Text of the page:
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The strange food I have grown to love

sunny 27 °C

As one would expect, the food in Korea is very different to what we are accustomed to at home. I was a little worried coming over here considering I am not the most adventurous eater, but it seems as though I have attained a when in Rome type of attitude. I told myself I will try anything once (I draw the line at dog) and if I don't like it then my first try can be my last. This has allowed me to try many foods that I would have quickly turned away from in disgust.

Rice - 밥 (Bap)
Once upon a time I really enjoyed white rice. Well Korea has quickly made it something I greatly dislike. Koreans eat rice with EVERYTHING. I have never been served a Korean meal that does not include a lovely colorless and nutrionless bowl of white rice. I don't think I will ever eat white rice again once I leave Korea.
Sometimes if you are extra lucky, your rice is purple... though this is rare.

Seaweed - 김 (Gim)
I remember trying dried seaweed once at home and I thought it was absolutely disgusting. Some how my attitude towards seaweed has changed and I love it. I prefer dried salted seaweed. It is a great alternative to chips, especially since Korea fails miserably at making chips. For some reason they think chips should be sweet, even cheetos in Korea are sweet.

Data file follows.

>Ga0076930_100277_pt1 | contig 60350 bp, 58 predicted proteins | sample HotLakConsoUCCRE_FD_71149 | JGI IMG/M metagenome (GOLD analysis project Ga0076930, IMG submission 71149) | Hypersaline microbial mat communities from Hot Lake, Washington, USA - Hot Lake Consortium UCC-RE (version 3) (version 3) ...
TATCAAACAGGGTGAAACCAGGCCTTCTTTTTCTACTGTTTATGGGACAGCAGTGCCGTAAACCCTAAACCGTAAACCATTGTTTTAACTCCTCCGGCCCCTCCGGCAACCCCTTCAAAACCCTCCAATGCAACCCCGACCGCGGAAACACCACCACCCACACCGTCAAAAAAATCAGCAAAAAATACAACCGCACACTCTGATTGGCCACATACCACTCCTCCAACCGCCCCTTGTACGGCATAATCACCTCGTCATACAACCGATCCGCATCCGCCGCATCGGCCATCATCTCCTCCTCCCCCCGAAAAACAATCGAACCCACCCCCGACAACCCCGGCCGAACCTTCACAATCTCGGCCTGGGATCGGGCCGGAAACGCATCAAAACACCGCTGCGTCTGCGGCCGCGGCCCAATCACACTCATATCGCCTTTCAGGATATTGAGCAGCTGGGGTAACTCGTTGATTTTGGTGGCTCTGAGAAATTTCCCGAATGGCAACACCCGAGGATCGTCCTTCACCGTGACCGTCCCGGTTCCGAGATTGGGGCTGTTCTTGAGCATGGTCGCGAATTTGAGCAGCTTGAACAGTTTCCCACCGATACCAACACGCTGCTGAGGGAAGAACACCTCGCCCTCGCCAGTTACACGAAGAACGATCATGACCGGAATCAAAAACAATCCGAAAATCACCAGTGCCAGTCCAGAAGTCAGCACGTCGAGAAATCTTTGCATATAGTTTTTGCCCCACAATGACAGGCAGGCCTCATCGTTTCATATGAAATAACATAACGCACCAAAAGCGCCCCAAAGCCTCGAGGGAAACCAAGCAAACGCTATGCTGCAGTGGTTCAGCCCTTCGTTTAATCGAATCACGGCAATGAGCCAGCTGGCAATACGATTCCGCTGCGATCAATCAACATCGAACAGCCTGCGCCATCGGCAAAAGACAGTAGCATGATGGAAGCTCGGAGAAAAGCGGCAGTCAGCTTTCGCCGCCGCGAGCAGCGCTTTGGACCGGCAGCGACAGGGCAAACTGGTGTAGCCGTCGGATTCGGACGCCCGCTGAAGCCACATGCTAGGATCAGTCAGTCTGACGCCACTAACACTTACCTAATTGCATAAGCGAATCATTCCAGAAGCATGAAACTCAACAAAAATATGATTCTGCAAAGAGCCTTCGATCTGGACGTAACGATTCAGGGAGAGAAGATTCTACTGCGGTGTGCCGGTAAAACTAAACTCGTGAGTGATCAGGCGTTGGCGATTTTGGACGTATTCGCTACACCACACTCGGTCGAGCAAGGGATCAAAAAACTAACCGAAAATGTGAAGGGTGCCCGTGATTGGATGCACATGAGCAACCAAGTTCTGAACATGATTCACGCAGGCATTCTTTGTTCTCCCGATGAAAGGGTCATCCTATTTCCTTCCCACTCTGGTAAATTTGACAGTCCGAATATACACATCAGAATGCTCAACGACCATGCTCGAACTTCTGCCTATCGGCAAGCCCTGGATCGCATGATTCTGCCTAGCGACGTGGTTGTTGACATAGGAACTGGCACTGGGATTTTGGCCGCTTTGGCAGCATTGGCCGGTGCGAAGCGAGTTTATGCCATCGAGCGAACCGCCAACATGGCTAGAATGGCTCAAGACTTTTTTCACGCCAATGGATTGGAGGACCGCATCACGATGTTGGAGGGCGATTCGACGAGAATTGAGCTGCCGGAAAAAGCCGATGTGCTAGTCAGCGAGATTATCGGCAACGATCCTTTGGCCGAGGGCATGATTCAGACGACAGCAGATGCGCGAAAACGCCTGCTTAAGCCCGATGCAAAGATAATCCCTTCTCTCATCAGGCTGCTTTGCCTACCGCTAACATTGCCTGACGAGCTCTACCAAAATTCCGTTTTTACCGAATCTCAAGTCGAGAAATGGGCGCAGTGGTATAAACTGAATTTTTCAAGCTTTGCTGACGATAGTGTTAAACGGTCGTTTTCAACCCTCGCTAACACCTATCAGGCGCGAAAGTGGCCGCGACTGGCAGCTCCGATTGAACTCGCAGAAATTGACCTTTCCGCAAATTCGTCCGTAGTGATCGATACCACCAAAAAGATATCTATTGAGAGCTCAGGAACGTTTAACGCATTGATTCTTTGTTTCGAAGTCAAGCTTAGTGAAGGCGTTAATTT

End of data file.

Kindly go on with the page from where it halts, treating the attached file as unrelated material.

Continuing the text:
Kimchi - 김치
Koreans can 'kimchi' just about anything. The most common is cabbage. The cabbage is fermented and doused in a spicy sauce. Koreans eat kimchi with every meal. When I first tried it I was a little unsure about it, it has a very distinct taste, not one that you can compare to any food at home. I have grown to love kimchi, and my meals feel incomplete with out it.

Kimchi Jigae - 김치 찌개
Kimchi jigae is one of my favorite things to eat in Korea. It is a spicy soup made with vegetables, kimchi, and tofu. It is served in a little black bowl and it is still boiling like it is on the oven once it is placed in front of you.

Pork Cutlet - 돈가스 (dongas)
Dongas is delicious, but terrible for you. It is breaded deep fried pork cutlet. It is usually served with rice and vegetables. It seems to be a popular choice among Koreans. This isn't a surprise since most of their favorite meals are deep fried. Koreans love deep fried chicken. When I ask my kids what their favorite food is, the answer is always chicken. When you walk down the street in Korea you can be sure to see at least one chicken place per block.

Rice Omelet - 오므라이스 (Ohm rice)